Pastor’s Desk – November 5, 2021

Dear Fellow Parishioners,
The change of seasons, plus the long-awaited return of rain, is nature’s way of preparing us once again for the beginning of Advent which is three weeks away. One of the graces of celebrating the various liturgical seasons, plus family memories and traditions associated with them, is that these annual events contain elements which are both familiar and new. I hope that the coming holidays contain some of both for all of us, however we plan to celebrate them. November is the month for remembering the faithful departed with our devotions and prayers. Our parish Book of Intentions is back in its place next to the votive candle rack on the “Mary side” of the sanctuary. The book will be available for most of the rest of this month, to enlist the names of your loved ones. Traditionally, there were only three days of the year on which a priest was permitted to offer as many as three Masses: Christmas, Easter and All Souls. (You will notice that our church is built to accommodate that custom, as there are three altars and three tabernacles: the main altar plus the two side altars.) On November 2nd of this year, I offered the 8 am parish Mass, the All Souls’ Mass at Calvary Cemetery (for the first time in two years) and an evening All Souls’ Mass in Spanish — making my traditional three Masses. Informally, a priest would offer one Mass for the announced intention of the parish Mass for All Souls, one private Mass for the priest’s own family and friends, and one Mass for any other intentions the priest may have accepted. A high-water mark for All Souls’ Mass intentions was World War II. (A contributing factor was Armistice Day – now Veterans’ Day – which comes two weeks later.) Years ago, a priest from San Francisco told me that on one All Souls’ Day during that war, his parish received about 20,000 requests for Mass intentions. Even though there were 6 priests in that parish (!), that meant nearly 10 Mass intentions per day, per priest, for one solid year – in addition to the regular Mass schedule. Needless to say, all intentions had to be combined under the title of “All Souls,” and priests prayed for all combined intentions for the month of November. What is most striking is the intensely felt need among the people to pray – for departed loved ones, for peace, for a brighter future.   In addition to the graces asked and received, the real genius of All Souls Day is that it provides for at least three deeply felt human needs: the need for a degree of “closure” once a loved one’s earthly life is complete, the hope of meeting again in the presence of God and, perhaps most importantly, an experience of closeness to our loved ones in the present even after they have departed. Our parish plans for Thanksgiving, Advent and Christmas are well underway, and schedules of liturgies will be included on the parish website, the weekly bulletin and the Christmas letter. Lay readers will be re-introduced in Advent, both in English and Spanish. Because we are now offering Holy Communion only under the sign of bread, the return of lay communion ministers within Mass will be limited for the foreseeable future. Finally, during the month of October, we did the annual October Mass Count to count the number of people attending Mass. Because of COVID, this has not been done for two years. Unsurprisingly, Mass attendance is down from pre-COVID levels. Some of our “regulars” are not back yet, others are still watching the video version of the Mass, and still others of our regulars have changed Masses. With the end of Daylight Savings Time this weekend, there will be a few more people who move from the 5:00 pm Saturday evening Mass to the 7:30 am Mass on Sunday, so as to be able to attend Mass and return home during daylight hours. I wish you the best for a blessed November and lead-up to the great feasts to come.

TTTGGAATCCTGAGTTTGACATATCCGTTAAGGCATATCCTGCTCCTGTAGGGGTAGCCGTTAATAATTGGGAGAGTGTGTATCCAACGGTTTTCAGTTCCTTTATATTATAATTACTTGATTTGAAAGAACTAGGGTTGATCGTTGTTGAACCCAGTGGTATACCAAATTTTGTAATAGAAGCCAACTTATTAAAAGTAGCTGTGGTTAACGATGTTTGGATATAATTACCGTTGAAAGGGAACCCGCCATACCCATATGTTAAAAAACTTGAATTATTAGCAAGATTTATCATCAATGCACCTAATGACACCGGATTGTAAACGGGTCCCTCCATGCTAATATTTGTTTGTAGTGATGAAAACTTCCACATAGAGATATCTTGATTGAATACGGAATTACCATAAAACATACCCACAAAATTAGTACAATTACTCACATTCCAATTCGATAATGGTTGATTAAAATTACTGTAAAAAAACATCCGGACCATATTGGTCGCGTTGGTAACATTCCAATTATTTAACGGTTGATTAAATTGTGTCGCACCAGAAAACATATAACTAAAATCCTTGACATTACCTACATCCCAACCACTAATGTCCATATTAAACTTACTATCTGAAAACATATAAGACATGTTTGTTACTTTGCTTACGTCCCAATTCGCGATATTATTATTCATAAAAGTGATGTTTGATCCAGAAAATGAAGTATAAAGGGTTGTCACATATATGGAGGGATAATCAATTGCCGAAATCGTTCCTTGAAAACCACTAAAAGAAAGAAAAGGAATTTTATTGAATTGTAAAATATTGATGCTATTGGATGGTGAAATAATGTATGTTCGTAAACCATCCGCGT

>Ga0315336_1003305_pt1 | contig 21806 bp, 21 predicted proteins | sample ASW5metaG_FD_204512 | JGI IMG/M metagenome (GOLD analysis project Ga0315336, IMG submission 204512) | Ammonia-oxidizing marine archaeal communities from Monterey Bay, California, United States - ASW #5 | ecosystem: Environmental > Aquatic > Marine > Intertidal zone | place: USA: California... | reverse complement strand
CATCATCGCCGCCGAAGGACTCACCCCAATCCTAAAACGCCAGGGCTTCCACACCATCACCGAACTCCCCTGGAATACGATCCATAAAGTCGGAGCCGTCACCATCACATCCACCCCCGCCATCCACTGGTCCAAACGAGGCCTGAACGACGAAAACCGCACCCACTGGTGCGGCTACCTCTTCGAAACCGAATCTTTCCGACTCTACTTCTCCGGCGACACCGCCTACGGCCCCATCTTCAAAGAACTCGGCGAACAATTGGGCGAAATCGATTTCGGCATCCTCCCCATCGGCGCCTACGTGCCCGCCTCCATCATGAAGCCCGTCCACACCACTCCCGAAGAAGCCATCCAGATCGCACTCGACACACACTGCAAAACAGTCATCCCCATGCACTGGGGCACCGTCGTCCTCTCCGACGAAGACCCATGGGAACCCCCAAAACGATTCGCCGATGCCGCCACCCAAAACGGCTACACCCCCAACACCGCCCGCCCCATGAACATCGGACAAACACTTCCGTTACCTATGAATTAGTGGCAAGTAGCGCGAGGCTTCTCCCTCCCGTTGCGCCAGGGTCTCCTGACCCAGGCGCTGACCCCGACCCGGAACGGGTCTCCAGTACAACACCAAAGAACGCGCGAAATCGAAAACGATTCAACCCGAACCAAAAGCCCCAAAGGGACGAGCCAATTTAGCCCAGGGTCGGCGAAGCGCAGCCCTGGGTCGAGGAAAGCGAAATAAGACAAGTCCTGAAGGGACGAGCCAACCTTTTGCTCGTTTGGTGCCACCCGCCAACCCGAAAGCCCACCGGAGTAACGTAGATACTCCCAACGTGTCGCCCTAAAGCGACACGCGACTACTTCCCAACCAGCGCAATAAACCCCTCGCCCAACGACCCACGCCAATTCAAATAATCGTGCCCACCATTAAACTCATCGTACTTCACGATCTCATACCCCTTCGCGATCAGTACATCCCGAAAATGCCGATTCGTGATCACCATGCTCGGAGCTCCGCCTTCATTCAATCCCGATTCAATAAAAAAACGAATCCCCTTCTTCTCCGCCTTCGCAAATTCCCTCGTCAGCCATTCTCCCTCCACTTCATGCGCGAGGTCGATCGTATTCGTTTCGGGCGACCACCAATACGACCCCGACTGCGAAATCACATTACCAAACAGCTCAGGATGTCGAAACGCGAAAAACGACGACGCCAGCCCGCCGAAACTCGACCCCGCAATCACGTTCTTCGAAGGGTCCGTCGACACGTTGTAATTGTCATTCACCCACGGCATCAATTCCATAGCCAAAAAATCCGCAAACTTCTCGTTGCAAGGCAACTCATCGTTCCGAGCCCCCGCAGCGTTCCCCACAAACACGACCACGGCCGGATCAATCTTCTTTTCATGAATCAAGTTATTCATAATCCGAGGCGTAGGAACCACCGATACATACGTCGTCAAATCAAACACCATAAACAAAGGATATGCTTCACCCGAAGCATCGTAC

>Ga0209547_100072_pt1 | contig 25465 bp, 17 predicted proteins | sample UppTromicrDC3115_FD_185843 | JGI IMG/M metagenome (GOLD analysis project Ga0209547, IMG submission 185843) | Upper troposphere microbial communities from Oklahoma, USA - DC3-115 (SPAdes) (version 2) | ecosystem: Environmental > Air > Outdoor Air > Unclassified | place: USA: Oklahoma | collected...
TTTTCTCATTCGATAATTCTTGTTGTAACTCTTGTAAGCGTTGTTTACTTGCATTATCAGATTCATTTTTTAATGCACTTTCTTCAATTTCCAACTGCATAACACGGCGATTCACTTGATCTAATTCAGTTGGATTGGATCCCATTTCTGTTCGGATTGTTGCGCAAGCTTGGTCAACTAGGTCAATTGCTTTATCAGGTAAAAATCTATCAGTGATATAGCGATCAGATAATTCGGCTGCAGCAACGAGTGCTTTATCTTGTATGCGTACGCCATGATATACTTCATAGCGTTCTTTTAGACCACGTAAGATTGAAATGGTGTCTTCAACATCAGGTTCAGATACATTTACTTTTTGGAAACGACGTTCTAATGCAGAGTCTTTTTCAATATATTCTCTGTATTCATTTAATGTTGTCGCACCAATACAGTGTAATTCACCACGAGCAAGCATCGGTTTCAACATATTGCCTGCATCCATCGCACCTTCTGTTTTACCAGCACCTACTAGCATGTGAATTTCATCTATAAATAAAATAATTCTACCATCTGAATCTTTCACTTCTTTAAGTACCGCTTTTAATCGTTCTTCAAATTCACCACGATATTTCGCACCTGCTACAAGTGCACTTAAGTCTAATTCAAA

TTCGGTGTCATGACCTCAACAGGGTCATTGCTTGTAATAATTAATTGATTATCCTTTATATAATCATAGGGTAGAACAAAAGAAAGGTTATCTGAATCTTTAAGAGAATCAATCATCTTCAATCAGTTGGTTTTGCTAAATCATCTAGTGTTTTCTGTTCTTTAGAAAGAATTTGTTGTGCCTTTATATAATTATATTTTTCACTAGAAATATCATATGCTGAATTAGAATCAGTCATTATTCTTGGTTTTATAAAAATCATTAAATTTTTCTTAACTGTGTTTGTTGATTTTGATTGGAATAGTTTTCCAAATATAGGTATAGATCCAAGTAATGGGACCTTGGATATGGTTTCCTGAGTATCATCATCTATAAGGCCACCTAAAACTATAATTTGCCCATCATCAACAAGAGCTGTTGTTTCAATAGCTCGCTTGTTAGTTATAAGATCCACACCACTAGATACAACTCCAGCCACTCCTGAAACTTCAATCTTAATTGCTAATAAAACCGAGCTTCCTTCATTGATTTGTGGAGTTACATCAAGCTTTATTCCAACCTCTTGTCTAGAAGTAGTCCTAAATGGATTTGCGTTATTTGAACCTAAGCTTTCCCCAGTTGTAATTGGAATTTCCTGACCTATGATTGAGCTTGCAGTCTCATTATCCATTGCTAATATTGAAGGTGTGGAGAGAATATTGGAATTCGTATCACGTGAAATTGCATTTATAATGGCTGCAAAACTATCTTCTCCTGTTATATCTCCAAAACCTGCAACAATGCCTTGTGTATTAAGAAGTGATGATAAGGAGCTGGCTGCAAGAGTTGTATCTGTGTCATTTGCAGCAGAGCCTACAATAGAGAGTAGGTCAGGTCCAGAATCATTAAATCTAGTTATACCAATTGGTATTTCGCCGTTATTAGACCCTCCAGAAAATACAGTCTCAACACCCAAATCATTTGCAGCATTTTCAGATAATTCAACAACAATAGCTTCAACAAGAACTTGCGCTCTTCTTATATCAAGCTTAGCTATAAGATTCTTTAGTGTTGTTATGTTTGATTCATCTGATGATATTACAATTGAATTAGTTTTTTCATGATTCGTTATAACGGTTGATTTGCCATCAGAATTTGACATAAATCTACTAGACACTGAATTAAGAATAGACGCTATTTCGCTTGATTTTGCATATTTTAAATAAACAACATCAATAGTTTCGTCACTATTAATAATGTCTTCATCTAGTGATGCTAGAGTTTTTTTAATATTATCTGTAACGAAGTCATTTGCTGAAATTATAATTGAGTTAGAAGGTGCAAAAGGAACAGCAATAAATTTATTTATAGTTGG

Fr. Bill Donahue

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